Suddenly, Tuya paused her steps, then lept to the ground, and began rolling around in the dirt with her hands together held above her head. Through my translator Baigal, Tuya explained that she had been born in a concrete dwelling that used to be on this very patch of dirt. By rolling in it, she was absorbing the energy still radiating from the soil. Then, Tuya got up and continued as if nothing happened, and continued explaining where the health clinic used to be. This was going to be a special trip, and I knew I had a lot to learn from Tuya.

“The only thing this empty shell is used for now is a rest stop for the herdsmen.” It was used for more than just resting. It looked like a place the locals used to get drunk away from home. A pile of alcohol bottles were left stacked in the corner. Some were imported Vodka from Russia, and others were the local brand named after Chinggis [“Genghis”] Khan. It is said that the father of the Mongolian Empire had warned his followers to stay away from the hard stuff, and to only drink airag—  the traditional fermented mare's milk of the nomads. But out in the Gobi, the national hero’s advice was not being heeded. In a way, this pile of alcohol bottles was the very reason I had been sent to Mongolia, to the Gobi desert, and how I came to be speaking with and photographing Tuya and her family.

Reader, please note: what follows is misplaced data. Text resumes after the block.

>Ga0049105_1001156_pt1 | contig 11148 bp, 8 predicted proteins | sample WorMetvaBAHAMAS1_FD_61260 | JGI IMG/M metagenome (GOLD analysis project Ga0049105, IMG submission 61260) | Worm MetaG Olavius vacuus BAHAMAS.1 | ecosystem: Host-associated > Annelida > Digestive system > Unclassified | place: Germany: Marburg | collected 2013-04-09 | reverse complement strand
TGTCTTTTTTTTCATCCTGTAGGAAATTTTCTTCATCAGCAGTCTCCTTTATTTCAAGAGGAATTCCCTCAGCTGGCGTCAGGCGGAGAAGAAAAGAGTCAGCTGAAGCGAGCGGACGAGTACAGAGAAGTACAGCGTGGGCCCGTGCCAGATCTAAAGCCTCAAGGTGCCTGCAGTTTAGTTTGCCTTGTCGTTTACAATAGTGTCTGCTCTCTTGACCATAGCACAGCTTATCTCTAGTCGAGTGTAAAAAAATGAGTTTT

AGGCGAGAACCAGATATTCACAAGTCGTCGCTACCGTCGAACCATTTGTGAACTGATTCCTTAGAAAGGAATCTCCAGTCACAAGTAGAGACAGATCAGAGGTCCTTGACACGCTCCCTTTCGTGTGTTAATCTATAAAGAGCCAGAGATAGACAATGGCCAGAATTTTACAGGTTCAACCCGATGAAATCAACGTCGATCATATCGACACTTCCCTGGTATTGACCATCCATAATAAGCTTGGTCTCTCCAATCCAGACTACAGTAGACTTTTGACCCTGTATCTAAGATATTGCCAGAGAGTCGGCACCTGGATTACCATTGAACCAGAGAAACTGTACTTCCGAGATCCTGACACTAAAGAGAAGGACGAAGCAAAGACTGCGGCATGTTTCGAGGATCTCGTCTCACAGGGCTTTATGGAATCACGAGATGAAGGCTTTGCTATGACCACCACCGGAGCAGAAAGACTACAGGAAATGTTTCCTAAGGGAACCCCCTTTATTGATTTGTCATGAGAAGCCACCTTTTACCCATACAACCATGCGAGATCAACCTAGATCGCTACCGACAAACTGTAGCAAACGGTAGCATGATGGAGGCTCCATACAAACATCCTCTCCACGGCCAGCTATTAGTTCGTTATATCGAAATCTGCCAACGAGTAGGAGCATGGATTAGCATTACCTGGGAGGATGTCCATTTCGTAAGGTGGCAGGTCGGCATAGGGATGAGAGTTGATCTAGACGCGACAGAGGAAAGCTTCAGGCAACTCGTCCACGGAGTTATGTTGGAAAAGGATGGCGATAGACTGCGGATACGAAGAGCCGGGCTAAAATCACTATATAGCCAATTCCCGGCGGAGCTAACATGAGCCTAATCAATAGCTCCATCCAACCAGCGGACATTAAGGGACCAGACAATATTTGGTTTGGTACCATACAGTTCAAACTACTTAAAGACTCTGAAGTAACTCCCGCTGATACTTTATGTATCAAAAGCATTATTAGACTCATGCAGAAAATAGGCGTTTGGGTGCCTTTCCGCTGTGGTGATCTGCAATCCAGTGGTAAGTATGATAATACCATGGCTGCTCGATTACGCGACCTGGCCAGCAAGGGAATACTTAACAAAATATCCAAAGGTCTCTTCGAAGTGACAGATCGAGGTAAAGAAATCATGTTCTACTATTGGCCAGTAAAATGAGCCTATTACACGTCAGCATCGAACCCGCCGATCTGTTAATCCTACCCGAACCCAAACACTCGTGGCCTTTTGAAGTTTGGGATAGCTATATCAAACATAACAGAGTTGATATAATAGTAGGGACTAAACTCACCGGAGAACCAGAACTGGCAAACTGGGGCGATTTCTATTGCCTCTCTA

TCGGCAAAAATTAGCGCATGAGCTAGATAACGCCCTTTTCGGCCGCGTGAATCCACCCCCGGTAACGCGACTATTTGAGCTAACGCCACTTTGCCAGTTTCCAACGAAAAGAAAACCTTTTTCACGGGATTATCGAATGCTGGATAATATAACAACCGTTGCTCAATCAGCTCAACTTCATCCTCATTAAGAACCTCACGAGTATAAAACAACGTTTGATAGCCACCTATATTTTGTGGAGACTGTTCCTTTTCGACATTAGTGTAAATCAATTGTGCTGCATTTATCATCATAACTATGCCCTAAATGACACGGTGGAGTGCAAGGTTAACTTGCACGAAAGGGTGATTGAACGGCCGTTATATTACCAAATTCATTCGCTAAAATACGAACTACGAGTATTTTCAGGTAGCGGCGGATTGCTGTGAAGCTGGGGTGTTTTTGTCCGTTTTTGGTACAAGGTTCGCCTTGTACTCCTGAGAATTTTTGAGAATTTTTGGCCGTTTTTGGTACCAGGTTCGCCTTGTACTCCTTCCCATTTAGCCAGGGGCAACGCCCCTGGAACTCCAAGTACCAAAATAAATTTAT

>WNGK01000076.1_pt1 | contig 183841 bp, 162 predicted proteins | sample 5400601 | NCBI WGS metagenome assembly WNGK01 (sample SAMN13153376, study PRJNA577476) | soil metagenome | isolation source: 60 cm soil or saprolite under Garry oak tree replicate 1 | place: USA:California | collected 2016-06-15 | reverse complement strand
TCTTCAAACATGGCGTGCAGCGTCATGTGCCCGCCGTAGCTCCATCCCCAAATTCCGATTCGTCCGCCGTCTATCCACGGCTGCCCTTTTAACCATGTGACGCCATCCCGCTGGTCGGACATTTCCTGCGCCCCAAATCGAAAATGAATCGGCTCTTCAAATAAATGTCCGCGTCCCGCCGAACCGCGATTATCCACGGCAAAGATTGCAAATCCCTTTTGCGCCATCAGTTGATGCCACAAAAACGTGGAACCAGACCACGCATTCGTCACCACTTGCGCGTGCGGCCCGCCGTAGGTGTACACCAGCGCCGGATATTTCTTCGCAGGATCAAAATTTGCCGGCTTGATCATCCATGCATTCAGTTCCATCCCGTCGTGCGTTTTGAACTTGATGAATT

Three generations of Tuya's family: Her mother Chimed mother and her daughter Amra

Portrait of Orgon, Tuya's neighbor

The key photography subject I had been sent to shoot in Mongolia was Tuya’s liver doctor— Dr. Naranjargal Dashdorj— Dr. Nara for short. She grew up as a nomad with dreams of becoming a surgeon, and studied her way to prestigious universities and training programs in China, the UK and the US. After fulfilling her childhood goal, she was inspired to return to her homeland to make a difference in the lives of disadvantaged Mongolians. Today she heads the Onom Foundation, an organization she co-founded to address education and healthcare challenges in Mongolia, specifically liver disease. Mongolia has the world’s highest rate of liver cancer mortality – in both liver cancer and late-stage liver scarring account for 15% of all deaths in the country each year. Alcoholism cripples rural families like Tuya’s and is considered an national epidemic in Mongolia.

Before departing for the Gobi desert, I spent a week in Ulaanbataar photographing Dr. Nara and her colleagues, as well as the revolving door of patients who received care at the ONOM Foundation. We visited the the “Ger District”, a low income neighborhood on the outskirts of Ulaanbaatar where many of Dr. Nara's patients come from. We also took a portrait inside the Winter Palace of the Bogd Khan, a temple where Nara's great grandfather, Llama Navaan, stored his sudar [religious textbook] to protect it from communists in the 1930s.First, Llama Navaan stored the books in secret in a mountain, but later on the research center collected the texts and brought it to the temple-museum. Nara’s grandfather is also a Llama named Onom, which is where her foundation gets it’s name.

Although organizations in Mongolia like the Onom Foundation are equipped with modern medicine, many rural people in the country believe in the traditional healing rituals of shamans. We watch two young shamans conduct a ritual in a sacred space protected by the Mongolian government just outside Ulaanbaatar.

While approximately half of Mongolia’s population lives in the capital city, the other half resides in the countryside. Patients from all over Mongolia travel great distances to visit Dr. Nara at the ONOM Foundation, and it was important for me to include this element as part of the project.